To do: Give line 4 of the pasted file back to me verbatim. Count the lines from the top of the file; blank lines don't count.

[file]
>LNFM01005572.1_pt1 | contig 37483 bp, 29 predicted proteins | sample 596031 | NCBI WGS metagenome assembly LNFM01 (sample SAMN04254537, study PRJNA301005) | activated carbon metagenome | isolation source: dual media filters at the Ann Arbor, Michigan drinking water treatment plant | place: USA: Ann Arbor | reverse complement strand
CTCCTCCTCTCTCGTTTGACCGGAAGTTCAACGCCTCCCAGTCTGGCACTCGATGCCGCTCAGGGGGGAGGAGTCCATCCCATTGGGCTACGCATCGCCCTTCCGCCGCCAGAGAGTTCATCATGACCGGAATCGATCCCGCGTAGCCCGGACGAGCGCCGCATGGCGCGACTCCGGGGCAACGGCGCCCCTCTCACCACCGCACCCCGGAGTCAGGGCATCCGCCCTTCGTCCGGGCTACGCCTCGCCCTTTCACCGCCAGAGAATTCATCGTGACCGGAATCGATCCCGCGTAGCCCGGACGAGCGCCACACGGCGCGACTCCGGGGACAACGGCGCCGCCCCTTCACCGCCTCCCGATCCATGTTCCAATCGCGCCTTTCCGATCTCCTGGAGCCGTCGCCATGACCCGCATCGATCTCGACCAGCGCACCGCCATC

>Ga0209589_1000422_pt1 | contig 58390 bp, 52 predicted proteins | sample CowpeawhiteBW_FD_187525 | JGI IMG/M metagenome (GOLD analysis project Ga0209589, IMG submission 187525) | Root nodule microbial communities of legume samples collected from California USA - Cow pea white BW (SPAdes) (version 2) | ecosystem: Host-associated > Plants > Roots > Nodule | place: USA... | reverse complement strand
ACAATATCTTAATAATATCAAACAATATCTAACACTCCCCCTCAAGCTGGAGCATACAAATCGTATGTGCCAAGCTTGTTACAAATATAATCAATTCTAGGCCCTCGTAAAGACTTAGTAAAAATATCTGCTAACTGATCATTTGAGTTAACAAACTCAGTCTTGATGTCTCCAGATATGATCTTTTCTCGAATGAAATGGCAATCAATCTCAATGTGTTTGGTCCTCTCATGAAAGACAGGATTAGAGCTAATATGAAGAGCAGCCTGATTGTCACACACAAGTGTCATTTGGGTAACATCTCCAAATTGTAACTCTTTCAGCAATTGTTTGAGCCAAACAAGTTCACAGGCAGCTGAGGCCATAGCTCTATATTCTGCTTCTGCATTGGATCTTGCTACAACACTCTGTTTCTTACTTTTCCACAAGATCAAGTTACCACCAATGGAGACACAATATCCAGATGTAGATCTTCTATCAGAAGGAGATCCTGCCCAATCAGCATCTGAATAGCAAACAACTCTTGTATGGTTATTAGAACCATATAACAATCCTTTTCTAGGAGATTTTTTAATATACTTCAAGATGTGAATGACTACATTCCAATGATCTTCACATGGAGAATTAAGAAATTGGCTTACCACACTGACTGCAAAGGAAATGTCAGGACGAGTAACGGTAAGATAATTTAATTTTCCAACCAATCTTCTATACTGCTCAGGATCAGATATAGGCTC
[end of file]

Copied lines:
ACAATATCTTAATAATATCAAACAATATCTAACACTCCCCCTCAAGCTGGAGCATACAAATCGTATGTGCCAAGCTTGTTACAAATATAATCAATTCTAGGCCCTCGTAAAGACTTAGTAAAAATATCTGCTAACTGATCATTTGAGTTAACAAACTCAGTCTTGATGTCTCCAGATATGATCTTTTCTCGAATGAAATGGCAATCAATCTCAATGTGTTTGGTCCTCTCATGAAAGACAGGATTAGAGCTAATATGAAGAGCAGCCTGATTGTCACACACAAGTGTCATTTGGGTAACATCTCCAAATTGTAACTCTTTCAGCAATTGTTTGAGCCAAACAAGTTCACAGGCAGCTGAGGCCATAGCTCTATATTCTGCTTCTGCATTGGATCTTGCTACAACACTCTGTTTCTTACTTTTCCACAAGATCAAGTTACCACCAATGGAGACACAATATCCAGATGTAGATCTTCTATCAGAAGGAGATCCTGCCCAATCAGCATCTGAATAGCAAACAACTCTTGTATGGTTATTAGAACCATATAACAATCCTTTTCTAGGAGATTTTTTAATATACTTCAAGATGTGAATGACTACATTCCAATGATCTTCACATGGAGAATTAAGAAATTGGCTTACCACACTGACTGCAAAGGAAATGTCAGGACGAGTAACGGTAAGATAATTTAATTTTCCAACCAATCTTCTATACTGCTCAGGATCAGATATAGGCTC